Random Note #189,783
Listening to a couple of aboriginals being interviewed on the ABC 702 on Wednesday afternoon about Australia Day and Captain Cook and I found their position perplexing to say the least.
Both, I’m guessing, would have been in their late 30’s, one a presenter on Radio National the other a lecturer at UTS, so hardly doing it tough and very well acculturated. What you might call aboriginal elites.
But despite the obvious advantages they’ve accrued both in terms of education, well paying careers and a life in the suburbs like most other Australians, these two exuded an air of bitterness, resentment and ingratitude.
“We were invaded, there’s no doubt about that” one of them said.
I’m thinking, what’s with this “WE” business? Whether you think Australia was invaded or not is hardly the point.
Given that those events happened 230 years ago, how is it possible for someone in 2017, born in the last 35 years or so and living a life lightyears removed from the hunter gatherer existence and a life described by Thomas Hobbes of indigenous existence generally, as “solitary, poor, nasty, brutish, and short,” to be so conceited and narcissistic, as to place themselves and make themselves central to the people and the events of 1788, as part of the “we”?
And furthermore why would anyone want to?
It seems to me that the sub-text of what they were saying was along the lines that they would have preferred some fictional, romantic and idealised Rousseauean, noble savage existence as a hunter gatherer. In effect, like many aboriginal activists they were pining for an existence that never actually existed except in philosopher Rousseau’s fertile imagination.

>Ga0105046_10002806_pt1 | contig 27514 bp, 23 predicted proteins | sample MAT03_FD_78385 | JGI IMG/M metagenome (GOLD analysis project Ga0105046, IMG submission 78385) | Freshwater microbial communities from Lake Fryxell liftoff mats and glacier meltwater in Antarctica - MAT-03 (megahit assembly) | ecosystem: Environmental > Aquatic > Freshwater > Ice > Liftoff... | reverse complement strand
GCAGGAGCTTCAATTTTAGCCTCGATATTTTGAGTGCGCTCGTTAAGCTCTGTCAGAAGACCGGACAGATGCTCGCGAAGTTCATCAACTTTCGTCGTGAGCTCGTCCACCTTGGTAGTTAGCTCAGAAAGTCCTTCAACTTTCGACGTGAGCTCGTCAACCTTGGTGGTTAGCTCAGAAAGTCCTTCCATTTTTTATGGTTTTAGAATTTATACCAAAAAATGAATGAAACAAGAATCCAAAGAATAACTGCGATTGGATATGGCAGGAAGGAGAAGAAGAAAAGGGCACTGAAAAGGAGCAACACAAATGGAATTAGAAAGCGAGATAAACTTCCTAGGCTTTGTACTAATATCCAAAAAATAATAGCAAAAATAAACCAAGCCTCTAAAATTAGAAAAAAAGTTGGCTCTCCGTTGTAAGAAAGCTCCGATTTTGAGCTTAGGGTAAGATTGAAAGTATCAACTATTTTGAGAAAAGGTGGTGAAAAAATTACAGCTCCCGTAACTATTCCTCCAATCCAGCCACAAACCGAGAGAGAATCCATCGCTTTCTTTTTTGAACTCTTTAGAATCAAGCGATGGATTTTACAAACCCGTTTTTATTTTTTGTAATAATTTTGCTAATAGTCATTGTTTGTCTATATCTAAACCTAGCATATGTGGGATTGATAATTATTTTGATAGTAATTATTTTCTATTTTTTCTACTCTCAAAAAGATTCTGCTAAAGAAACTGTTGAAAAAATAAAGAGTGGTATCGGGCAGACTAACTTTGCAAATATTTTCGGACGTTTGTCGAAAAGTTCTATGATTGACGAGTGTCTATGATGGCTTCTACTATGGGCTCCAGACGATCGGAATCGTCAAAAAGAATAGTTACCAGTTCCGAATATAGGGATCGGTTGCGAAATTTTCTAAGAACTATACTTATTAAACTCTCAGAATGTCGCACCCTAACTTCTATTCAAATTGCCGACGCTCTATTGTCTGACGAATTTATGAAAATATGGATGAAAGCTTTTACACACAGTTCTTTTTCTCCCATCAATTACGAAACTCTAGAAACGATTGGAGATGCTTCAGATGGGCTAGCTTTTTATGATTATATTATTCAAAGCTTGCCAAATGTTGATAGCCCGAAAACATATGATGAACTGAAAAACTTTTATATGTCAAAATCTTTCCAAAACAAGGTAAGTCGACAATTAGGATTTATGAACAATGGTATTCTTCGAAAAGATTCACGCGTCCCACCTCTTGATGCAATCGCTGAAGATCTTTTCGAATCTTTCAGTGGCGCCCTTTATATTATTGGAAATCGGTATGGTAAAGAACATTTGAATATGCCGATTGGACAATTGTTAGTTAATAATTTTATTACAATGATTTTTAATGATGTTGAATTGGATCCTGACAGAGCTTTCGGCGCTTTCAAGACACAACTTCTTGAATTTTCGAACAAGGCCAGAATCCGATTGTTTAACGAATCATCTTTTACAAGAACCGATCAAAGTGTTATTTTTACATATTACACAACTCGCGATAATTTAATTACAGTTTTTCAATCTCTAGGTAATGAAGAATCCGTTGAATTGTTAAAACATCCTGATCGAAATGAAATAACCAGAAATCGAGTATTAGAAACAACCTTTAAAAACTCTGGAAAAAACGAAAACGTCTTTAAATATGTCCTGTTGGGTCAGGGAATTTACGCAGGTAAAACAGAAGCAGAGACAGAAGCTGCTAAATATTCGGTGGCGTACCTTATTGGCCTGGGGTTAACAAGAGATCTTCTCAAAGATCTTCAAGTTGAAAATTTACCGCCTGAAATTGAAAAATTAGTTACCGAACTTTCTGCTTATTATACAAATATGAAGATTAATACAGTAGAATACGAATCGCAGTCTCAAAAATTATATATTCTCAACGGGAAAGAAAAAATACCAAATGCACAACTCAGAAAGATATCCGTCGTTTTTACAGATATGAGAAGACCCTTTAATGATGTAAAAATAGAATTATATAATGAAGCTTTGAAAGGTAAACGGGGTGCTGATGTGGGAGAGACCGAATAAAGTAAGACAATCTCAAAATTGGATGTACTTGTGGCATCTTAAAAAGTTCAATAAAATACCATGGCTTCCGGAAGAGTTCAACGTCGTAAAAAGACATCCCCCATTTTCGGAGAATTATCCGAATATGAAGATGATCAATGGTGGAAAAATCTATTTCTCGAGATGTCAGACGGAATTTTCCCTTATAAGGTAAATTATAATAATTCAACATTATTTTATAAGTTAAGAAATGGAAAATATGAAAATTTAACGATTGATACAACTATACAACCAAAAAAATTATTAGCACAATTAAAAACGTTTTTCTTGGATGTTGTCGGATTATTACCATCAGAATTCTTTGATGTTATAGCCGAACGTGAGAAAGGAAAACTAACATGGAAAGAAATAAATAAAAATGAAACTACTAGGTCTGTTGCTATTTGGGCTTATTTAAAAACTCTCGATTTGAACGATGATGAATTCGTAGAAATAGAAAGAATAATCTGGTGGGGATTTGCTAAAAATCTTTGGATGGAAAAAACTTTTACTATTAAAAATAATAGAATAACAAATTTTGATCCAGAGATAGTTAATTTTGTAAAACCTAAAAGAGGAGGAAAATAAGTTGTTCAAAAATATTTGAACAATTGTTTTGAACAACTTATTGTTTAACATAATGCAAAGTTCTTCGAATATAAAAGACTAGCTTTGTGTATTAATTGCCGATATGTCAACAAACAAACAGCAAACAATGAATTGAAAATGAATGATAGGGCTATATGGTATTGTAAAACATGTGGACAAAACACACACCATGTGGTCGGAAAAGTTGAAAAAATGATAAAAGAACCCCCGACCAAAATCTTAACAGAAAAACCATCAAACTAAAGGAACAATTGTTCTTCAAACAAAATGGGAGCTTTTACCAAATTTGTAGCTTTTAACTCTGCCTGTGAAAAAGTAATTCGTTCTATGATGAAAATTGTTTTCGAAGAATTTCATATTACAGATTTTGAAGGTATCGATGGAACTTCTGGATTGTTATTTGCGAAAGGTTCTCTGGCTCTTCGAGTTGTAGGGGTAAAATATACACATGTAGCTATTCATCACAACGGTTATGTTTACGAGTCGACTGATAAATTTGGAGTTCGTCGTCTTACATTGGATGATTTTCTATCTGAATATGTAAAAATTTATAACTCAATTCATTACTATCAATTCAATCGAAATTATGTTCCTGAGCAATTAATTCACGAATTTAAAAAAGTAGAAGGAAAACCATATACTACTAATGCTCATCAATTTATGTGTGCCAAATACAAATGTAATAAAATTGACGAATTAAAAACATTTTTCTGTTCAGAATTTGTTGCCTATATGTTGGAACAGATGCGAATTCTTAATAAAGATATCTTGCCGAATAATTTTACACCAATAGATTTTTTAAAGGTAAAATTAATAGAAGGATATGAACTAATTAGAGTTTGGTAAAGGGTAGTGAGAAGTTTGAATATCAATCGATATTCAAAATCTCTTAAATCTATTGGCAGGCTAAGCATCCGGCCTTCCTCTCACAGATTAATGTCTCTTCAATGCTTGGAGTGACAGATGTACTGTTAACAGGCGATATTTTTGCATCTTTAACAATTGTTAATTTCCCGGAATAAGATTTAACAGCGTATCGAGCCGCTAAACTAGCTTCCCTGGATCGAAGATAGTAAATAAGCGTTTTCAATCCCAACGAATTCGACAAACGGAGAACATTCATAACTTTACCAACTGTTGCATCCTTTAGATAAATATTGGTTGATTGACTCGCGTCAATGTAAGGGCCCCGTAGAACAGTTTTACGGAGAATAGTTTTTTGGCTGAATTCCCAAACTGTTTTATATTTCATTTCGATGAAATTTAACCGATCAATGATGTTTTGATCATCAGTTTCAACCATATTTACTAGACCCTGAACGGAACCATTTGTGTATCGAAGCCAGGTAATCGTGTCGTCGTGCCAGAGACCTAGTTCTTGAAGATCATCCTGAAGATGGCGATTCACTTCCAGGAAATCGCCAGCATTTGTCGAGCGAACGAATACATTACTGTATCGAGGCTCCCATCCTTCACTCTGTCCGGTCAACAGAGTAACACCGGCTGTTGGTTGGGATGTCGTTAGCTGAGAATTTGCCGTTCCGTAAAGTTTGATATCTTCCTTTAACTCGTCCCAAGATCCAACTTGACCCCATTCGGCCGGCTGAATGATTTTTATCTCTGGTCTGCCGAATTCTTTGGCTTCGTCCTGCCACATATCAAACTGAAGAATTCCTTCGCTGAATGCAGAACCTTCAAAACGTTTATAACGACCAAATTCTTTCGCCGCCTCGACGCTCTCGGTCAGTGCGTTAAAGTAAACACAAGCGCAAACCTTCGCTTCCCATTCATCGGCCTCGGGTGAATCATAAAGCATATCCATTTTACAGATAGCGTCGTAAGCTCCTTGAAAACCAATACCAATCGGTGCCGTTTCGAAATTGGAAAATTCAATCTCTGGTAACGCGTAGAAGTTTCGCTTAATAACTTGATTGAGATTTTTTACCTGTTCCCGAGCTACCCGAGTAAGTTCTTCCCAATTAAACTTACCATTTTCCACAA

I’m thinking, why don’t you two quit your navel gazing, shelve your attitude and the chip on your shoulder for a minute, take a quality of life stocktake, and take a look around you? Everything you see, roads, buildings, educational institutions, the Rule of Law, and all manner of opportunity and advantage even your own comfortable existence all flows directly from the events of 26 January 1788 and the arrival of the First Fleet.
If you think for one minute that Australia was going to sit down here and a coloniser (French, Dutch, Portuguese or the British) weren’t going to move into the neighbourhood, then you are either deluded or been hitting the Kool-Aid.
What they don’t seem to understand is that all they’re doing with their ungracious and bitter attitude, is undermining the decency and goodwill of average Australians and more specifically, the prospects of a yes vote at the Constitutional Recognition referendum.